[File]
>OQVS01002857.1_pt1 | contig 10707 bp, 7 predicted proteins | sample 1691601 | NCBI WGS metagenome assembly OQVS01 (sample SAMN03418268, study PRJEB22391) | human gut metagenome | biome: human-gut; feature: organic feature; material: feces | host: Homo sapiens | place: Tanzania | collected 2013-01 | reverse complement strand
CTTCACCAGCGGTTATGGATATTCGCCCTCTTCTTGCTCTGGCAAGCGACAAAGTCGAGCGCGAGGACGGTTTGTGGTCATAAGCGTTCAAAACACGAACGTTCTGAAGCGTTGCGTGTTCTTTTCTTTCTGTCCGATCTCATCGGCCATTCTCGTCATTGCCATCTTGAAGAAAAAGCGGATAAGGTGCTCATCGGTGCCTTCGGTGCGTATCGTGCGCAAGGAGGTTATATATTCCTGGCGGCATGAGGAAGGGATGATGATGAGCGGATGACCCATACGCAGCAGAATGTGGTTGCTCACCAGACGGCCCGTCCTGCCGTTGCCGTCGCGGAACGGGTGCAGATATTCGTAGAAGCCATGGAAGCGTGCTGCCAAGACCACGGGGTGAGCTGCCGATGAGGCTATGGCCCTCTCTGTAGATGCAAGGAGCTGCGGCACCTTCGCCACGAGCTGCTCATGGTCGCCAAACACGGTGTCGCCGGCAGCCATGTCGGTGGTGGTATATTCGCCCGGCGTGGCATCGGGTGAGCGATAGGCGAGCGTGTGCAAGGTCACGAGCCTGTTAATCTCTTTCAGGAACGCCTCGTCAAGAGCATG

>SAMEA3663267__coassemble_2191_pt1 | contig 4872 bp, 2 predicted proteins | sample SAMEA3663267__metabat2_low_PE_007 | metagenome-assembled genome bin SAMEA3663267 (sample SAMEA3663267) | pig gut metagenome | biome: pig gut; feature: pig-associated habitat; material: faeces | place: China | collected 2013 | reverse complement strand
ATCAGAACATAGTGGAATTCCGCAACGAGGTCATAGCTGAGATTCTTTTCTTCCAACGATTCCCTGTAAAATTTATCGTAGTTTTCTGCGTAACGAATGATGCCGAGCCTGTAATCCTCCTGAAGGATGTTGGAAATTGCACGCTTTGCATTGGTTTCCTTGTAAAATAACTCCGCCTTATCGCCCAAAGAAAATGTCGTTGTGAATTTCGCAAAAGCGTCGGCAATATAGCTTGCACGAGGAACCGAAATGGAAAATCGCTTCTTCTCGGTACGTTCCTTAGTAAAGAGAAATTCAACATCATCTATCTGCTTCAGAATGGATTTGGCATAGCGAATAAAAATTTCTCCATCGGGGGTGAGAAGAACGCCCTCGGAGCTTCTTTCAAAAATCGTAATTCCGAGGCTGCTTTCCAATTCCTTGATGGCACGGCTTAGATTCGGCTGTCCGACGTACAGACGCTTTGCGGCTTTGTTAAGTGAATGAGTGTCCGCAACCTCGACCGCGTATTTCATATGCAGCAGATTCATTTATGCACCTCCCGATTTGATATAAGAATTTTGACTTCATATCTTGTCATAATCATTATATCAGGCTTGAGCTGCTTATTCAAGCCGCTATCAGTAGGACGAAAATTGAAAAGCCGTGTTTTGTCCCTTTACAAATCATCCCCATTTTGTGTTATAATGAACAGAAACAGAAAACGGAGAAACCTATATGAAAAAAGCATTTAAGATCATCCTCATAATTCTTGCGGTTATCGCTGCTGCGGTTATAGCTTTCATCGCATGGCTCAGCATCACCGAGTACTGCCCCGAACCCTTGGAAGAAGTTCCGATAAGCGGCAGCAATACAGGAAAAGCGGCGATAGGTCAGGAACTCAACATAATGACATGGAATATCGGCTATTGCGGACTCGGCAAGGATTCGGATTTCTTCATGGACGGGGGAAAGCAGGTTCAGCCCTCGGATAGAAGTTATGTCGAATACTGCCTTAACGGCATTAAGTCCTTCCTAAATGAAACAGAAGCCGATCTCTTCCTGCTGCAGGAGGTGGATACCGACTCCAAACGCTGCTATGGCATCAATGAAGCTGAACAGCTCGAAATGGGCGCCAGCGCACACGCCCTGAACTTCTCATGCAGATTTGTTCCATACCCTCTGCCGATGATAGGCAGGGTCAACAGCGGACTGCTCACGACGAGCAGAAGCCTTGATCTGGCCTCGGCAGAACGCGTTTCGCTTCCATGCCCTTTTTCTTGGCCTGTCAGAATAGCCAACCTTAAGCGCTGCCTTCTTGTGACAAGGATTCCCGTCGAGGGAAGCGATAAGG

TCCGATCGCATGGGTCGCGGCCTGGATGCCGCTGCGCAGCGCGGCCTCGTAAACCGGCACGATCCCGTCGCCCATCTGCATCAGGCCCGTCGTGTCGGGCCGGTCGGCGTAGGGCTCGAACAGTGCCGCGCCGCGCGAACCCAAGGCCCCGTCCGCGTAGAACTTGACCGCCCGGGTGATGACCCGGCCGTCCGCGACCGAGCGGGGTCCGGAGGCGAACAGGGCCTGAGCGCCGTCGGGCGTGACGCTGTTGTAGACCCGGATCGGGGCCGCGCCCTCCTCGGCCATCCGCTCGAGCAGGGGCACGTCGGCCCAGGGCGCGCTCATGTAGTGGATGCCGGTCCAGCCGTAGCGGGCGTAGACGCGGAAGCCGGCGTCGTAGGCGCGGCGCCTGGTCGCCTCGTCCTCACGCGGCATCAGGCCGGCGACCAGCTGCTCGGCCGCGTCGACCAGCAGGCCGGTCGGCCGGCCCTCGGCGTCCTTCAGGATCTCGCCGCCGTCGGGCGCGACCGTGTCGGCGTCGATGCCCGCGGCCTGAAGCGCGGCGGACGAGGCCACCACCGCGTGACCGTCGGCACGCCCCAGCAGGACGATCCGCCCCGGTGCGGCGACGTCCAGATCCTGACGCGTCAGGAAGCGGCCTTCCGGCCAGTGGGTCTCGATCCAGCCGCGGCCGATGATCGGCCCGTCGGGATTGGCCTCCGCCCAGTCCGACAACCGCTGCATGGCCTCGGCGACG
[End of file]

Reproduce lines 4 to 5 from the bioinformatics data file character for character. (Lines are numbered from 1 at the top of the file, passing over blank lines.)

ATCAGAACATAGTGGAATTCCGCAACGAGGTCATAGCTGAGATTCTTTTCTTCCAACGATTCCCTGTAAAATTTATCGTAGTTTTCTGCGTAACGAATGATGCCGAGCCTGTAATCCTCCTGAAGGATGTTGGAAATTGCACGCTTTGCATTGGTTTCCTTGTAAAATAACTCCGCCTTATCGCCCAAAGAAAATGTCGTTGTGAATTTCGCAAAAGCGTCGGCAATATAGCTTGCACGAGGAACCGAAATGGAAAATCGCTTCTTCTCGGTACGTTCCTTAGTAAAGAGAAATTCAACATCATCTATCTGCTTCAGAATGGATTTGGCATAGCGAATAAAAATTTCTCCATCGGGGGTGAGAAGAACGCCCTCGGAGCTTCTTTCAAAAATCGTAATTCCGAGGCTGCTTTCCAATTCCTTGATGGCACGGCTTAGATTCGGCTGTCCGACGTACAGACGCTTTGCGGCTTTGTTAAGTGAATGAGTGTCCGCAACCTCGACCGCGTATTTCATATGCAGCAGATTCATTTATGCACCTCCCGATTTGATATAAGAATTTTGACTTCATATCTTGTCATAATCATTATATCAGGCTTGAGCTGCTTATTCAAGCCGCTATCAGTAGGACGAAAATTGAAAAGCCGTGTTTTGTCCCTTTACAAATCATCCCCATTTTGTGTTATAATGAACAGAAACAGAAAACGGAGAAACCTATATGAAAAAAGCATTTAAGATCATCCTCATAATTCTTGCGGTTATCGCTGCTGCGGTTATAGCTTTCATCGCATGGCTCAGCATCACCGAGTACTGCCCCGAACCCTTGGAAGAAGTTCCGATAAGCGGCAGCAATACAGGAAAAGCGGCGATAGGTCAGGAACTCAACATAATGACATGGAATATCGGCTATTGCGGACTCGGCAAGGATTCGGATTTCTTCATGGACGGGGGAAAGCAGGTTCAGCCCTCGGATAGAAGTTATGTCGAATACTGCCTTAACGGCATTAAGTCCTTCCTAAATGAAACAGAAGCCGATCTCTTCCTGCTGCAGGAGGTGGATACCGACTCCAAACGCTGCTATGGCATCAATGAAGCTGAACAGCTCGAAATGGGCGCCAGCGCACACGCCCTGAACTTCTCATGCAGATTTGTTCCATACCCTCTGCCGATGATAGGCAGGGTCAACAGCGGACTGCTCACGACGAGCAGAAGCCTTGATCTGGCCTCGGCAGAACGCGTTTCGCTTCCATGCCCTTTTTCTTGGCCTGTCAGAATAGCCAACCTTAAGCGCTGCCTTCTTGTGACAAGGATTCCCGTCGAGGGAAGCGATAAGG

TCCGATCGCATGGGTCGCGGCCTGGATGCCGCTGCGCAGCGCGGCCTCGTAAACCGGCACGATCCCGTCGCCCATCTGCATCAGGCCCGTCGTGTCGGGCCGGTCGGCGTAGGGCTCGAACAGTGCCGCGCCGCGCGAACCCAAGGCCCCGTCCGCGTAGAACTTGACCGCCCGGGTGATGACCCGGCCGTCCGCGACCGAGCGGGGTCCGGAGGCGAACAGGGCCTGAGCGCCGTCGGGCGTGACGCTGTTGTAGACCCGGATCGGGGCCGCGCCCTCCTCGGCCATCCGCTCGAGCAGGGGCACGTCGGCCCAGGGCGCGCTCATGTAGTGGATGCCGGTCCAGCCGTAGCGGGCGTAGACGCGGAAGCCGGCGTCGTAGGCGCGGCGCCTGGTCGCCTCGTCCTCACGCGGCATCAGGCCGGCGACCAGCTGCTCGGCCGCGTCGACCAGCAGGCCGGTCGGCCGGCCCTCGGCGTCCTTCAGGATCTCGCCGCCGTCGGGCGCGACCGTGTCGGCGTCGATGCCCGCGGCCTGAAGCGCGGCGGACGAGGCCACCACCGCGTGACCGTCGGCACGCCCCAGCAGGACGATCCGCCCCGGTGCGGCGACGTCCAGATCCTGACGCGTCAGGAAGCGGCCTTCCGGCCAGTGGGTCTCGATCCAGCCGCGGCCGATGATCGGCCCGTCGGGATTGGCCTCCGCCCAGTCCGACAACCGCTGCATGGCCTCGGCGACG